Patients at Federal Health Centers Get More Preventive Care in Fewer Visits, Study Finds
In a recent AHRQ-funded study, researchers found that patients who received most of their care at federally funded health centers had fewer office and hospital outpatient visits, fewer prescriptions and fewer hospital stays. The researchers also found that these patients were more likely to receive breast cancer screening. Data from AHRQ’s 2004–2008 Medical Expenditure Panel Survey were used to compare health care usage and preventive care between patients at federal health centers and patients in other settings. Federal health centers provide socially and medically disadvantaged patients with care that results in lower systemwide utilization and valuable preventive care, the authors concluded. The article and abstract “Health Care Utilization and Receipt of Preventive Care for Patients Seen at Federally Funded Health Centers Compared to Other Sites in Primary Care” were published online April 30 in Health Services Research. AHRQ's James Kirby, Ph.D., and Quyen Ngo-Metzger, M.D., M.P.H., are co-authors of the article.
Health Care Utilization and Receipt of Preve... [Health Serv Res. 2014] - PubMed - NCBI
Health Serv Res. 2014 Apr 30. doi: 10.1111/1475-6773.12178. [Epub ahead of print]
Health Care Utilization and Receipt of Preventive Care for Patients Seen at Federally Funded Health Centers Compared to Other Sites of Primary Care.
Laiteerapong N1, Kirby J, Gao Y, Yu TC, Sharma R, Nocon R, Lee SM, Chin MH, Nathan AG, Ngo-Metzger Q, Huang ES.
To compare utilization and preventive care receipt among patients of federal Section 330 health centers (HCs) versus patients of other settings.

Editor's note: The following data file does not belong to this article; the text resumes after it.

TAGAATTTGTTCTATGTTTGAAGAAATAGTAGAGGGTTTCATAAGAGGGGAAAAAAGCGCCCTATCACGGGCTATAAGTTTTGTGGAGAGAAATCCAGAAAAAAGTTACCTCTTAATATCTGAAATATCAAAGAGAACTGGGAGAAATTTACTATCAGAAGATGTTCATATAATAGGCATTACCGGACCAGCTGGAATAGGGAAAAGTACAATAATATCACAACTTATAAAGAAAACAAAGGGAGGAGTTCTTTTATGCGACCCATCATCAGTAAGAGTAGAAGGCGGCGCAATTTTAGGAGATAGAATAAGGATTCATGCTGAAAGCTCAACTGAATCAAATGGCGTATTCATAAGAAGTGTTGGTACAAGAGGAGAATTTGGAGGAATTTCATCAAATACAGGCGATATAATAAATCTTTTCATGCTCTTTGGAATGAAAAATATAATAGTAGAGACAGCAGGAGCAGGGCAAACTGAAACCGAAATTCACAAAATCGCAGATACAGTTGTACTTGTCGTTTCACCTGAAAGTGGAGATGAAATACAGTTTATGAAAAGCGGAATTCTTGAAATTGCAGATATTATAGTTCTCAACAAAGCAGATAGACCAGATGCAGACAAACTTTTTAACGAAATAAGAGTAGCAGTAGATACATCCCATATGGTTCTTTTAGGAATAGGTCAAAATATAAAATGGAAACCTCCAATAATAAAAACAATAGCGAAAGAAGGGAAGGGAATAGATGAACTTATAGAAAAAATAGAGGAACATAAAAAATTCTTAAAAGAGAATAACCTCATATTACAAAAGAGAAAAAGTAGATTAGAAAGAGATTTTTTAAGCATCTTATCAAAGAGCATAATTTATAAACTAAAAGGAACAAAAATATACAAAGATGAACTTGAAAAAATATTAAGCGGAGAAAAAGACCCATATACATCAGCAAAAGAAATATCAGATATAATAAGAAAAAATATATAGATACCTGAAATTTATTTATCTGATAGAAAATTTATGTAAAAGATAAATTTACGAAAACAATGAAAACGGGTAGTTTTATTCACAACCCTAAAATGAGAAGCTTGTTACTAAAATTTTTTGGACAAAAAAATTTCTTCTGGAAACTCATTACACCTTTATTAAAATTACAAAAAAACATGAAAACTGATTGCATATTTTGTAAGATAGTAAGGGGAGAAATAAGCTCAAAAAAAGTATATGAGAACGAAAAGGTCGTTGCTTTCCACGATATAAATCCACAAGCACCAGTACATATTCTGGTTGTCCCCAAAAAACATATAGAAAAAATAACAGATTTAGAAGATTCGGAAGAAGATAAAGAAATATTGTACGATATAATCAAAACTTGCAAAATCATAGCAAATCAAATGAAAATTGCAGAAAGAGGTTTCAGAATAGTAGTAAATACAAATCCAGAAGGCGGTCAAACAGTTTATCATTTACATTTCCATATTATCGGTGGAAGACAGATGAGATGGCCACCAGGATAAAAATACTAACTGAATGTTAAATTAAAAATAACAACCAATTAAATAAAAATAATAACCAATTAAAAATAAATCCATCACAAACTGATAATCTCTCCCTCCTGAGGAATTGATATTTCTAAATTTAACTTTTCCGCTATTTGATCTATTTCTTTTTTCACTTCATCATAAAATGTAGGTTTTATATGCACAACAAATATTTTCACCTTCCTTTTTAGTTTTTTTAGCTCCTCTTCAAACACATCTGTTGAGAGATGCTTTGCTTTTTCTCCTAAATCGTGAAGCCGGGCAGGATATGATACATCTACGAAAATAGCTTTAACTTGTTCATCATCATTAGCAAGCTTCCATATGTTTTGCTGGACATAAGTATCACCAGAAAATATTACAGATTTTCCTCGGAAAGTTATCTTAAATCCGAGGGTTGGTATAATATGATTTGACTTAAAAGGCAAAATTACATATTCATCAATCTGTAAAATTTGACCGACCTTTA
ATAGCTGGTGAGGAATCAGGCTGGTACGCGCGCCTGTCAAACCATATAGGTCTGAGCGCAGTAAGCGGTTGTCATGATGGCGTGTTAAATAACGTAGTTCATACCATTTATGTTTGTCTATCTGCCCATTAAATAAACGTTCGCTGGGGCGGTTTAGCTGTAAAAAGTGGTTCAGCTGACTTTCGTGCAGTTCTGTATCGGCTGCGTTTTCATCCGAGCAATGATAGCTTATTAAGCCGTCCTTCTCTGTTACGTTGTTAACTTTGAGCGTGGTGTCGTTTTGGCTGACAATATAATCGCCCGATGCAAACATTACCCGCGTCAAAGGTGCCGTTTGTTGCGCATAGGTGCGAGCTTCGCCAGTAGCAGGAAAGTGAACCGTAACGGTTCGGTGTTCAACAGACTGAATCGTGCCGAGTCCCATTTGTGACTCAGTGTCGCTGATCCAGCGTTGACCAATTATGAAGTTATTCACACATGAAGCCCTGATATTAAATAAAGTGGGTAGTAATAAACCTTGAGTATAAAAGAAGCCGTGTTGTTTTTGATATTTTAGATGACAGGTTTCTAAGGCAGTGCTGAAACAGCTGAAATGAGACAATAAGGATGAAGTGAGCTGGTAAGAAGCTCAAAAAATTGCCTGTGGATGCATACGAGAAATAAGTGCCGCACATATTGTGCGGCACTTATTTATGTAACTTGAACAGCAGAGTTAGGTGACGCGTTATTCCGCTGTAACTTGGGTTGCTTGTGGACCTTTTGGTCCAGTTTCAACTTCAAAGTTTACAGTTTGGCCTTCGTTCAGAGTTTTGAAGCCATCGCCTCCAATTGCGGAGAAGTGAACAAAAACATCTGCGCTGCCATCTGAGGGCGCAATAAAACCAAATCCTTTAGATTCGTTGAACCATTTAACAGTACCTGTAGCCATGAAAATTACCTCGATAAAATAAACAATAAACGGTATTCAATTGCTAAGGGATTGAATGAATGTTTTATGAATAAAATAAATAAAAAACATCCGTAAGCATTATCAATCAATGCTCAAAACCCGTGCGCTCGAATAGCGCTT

A nationally representative sample of adults from the Medical Expenditure Panel Survey (2004-2008).
HC patients were defined as those with ≥50 percent of outpatient visits at HCs in the first panel year. Outcomes included utilization and preventive care receipt from the second panel year. We used negative binomial and logistic regression models with propensity score adjustment for confounding differences between HC and non-HC patients.
Compared to non-HC patients, HC patients had fewer office visits (adjusted incidence rate ratio [aIRR], 0.63) and hospitalizations (aIRR, 0.43) (both p < .001). HC patients were more likely to receive breast cancer screening than non-HC patients (adjusted odds ratio [aOR] 2.78, p < .01). In subgroup analyses, uninsured HC patients had fewer outpatient and emergency room visits and were more likely to receive dietary advice and breast cancer screening compared to non-HC patients.
Health centers add value to the health care system by providing socially and medically disadvantaged patients with care that results in lower utilization and maintained or improved preventive care.
© Health Research and Educational Trust.
Safety net; preventive care; utilization
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